The appointment of National Immigration Agency Director-General Mo Tien-hu (莫天虎), who has an intelligence background, to the position of Chinese Nationalist Party (KMT) secretary-general has set some tongues wagging.
The KMT’s Central Standing Committee approved the appointment on Wednesday. Mo, who has applied for retirement, is slated to take over the position with the KMT on Monday.
Mo has worked at the Ministry of Justice’s Investigation Bureau as director of the Taipei City Field Office Shihlin Station, Hualien County Station and Tainan City Station, the deputy director of the bureau’s Domestic Security Field Office, deputy director of the Kaohsiung City Field Office, director of the Tainan City Field Office and director of the Domestic Security Field Office.
Photo: Chen Chih-chu, Taipei Times
In a goodbye statement issued to his colleagues on Wednesday, Mo said the new role is expected to be “full of difficulties and challenges, which would amount to jumping into a fire pit.”
However, fawning over the powerful is not his thing, he said.
“Offering help when someone is in trouble is what I love doing. I always believe that achievements can only be made with a bit of foolish gung-ho, which I have,” Mo said.
A dedicated Christian, Mo said, “facing an unknowable future, I will give it all to God.”
The appointment surprised the media, KMT members and lawmakers, who said they are unfamiliar with Mo, who has never worked in the party system, and are therefore skeptical about his ability to coordinate the party and the caucus.
KMT committee member Yao Chiang-lin (姚江臨) said it is within the chairperson’s authority to make personnel appointments, but based on experience, it does not work well if the party secretary-general is someone who had no direct experience of working with the party.
KMT caucus whip Lin Te-fu (林德福), who doubles as the party’s deputy secretary-general, said although Mo had worked mostly with investigative units, he could facilitate communications with the party lawmakers by interacting with them more.
However, some joked that Mo’s intelligence background would probably make lawmakers and committee members nervous.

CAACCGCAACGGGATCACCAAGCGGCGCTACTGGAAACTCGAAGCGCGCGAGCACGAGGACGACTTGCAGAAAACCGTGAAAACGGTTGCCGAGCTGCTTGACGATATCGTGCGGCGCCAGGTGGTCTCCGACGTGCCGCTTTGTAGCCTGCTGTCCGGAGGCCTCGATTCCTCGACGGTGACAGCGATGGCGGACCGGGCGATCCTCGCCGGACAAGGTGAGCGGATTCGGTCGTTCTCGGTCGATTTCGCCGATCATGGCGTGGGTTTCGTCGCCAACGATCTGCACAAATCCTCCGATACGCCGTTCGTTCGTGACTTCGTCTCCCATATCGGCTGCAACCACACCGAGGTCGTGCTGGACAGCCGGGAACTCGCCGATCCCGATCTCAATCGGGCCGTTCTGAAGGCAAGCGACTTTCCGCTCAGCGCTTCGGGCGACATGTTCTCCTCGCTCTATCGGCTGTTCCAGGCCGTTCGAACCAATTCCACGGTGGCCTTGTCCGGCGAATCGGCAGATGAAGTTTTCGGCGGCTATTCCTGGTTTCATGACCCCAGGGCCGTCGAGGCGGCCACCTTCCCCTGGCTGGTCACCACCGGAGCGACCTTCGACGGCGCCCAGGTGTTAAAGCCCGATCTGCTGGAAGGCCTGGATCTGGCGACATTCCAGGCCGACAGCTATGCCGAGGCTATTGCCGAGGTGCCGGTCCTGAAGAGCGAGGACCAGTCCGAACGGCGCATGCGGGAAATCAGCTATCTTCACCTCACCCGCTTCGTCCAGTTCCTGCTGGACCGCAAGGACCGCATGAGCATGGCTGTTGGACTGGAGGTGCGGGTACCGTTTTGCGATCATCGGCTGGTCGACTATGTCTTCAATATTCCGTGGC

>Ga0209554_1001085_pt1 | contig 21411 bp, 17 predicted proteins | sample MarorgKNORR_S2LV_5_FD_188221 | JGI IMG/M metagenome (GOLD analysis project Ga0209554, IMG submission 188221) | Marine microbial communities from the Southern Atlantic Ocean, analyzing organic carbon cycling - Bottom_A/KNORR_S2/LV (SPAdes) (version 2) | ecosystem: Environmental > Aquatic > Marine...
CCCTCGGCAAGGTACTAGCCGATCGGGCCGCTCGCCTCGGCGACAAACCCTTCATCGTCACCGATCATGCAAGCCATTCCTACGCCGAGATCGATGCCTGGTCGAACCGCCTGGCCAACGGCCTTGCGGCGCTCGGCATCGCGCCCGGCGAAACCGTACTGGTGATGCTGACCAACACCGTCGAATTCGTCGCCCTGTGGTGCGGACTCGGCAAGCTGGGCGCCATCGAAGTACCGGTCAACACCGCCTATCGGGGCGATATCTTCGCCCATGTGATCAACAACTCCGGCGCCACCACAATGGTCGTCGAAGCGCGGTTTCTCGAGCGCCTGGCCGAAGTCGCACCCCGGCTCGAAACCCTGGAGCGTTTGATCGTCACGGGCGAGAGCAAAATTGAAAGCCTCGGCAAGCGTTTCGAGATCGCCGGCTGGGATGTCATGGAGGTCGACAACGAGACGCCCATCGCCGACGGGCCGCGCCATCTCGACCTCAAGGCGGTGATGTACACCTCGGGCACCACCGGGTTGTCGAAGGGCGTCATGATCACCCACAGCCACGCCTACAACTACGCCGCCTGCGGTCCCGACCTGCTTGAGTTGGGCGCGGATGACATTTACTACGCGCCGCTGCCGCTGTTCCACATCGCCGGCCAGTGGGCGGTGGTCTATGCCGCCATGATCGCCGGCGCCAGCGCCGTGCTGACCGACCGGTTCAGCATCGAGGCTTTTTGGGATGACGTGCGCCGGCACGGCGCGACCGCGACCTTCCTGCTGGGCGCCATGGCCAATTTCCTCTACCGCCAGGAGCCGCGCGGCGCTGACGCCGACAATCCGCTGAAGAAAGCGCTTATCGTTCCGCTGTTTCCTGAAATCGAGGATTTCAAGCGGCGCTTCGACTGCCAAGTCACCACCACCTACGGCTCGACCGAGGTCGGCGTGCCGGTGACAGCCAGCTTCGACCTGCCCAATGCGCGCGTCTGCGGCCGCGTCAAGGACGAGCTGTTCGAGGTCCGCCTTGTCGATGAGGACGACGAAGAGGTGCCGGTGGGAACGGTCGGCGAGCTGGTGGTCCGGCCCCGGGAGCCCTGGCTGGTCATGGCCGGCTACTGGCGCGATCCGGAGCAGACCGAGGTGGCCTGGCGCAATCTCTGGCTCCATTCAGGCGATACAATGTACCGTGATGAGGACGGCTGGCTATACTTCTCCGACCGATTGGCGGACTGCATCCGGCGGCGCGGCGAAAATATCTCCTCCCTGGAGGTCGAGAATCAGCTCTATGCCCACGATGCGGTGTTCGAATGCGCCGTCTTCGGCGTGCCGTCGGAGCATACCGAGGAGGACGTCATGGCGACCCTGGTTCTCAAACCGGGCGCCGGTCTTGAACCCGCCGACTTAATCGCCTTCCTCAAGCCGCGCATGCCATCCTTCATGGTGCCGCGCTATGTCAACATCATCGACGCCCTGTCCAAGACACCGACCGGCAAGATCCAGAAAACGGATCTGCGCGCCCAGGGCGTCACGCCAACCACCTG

KMT spokeswoman Wang Hong-wei (王鴻薇) yesterday said party members are all in the same boat and should not criticize the party.
Media personality Clara Chou (周玉蔻) on Wednesday wrote on Facebook that the appointment reminded her of the Chiang Kai-shek (蔣介石) era, during which intelligence officials were also party heavyweights greatly depended upon by Chiang.
Democratic Progressive Party (DPP) Legislator Wang Ting-yu (王定宇) said that while society still fears intelligence is being used for political purposes, Hung’s appointment of an intelligence official to KMT secretary-general is reconnecting the intelligence system to the party.
“This is [democratic] regression,” he said.
DPP Legislator Pasuya Yao (姚文智) said Mo’s appointment was a surprise to him, but added that with Mo’s background, he could be expected to conduct a thorough examination of the KMT’s assets, which some suspect might have been embezzled by private individuals.
Former Deputy Legislative Speakers’ Office director Chiao Cheng-chung (喬正中), who has been one of Hung’s aides for almost 20 years, had also worked as an agent with the investigation bureau.
Chen Hang-sheng (陳杭升), who was appointed early last month by Hung to serve as the head of the KMT’s Administration and Management Committee, also has an intelligence background.
The appointment has spawned some discussion within the party as to whether Hung is to rely on Chen’s expertise to discipline the party.
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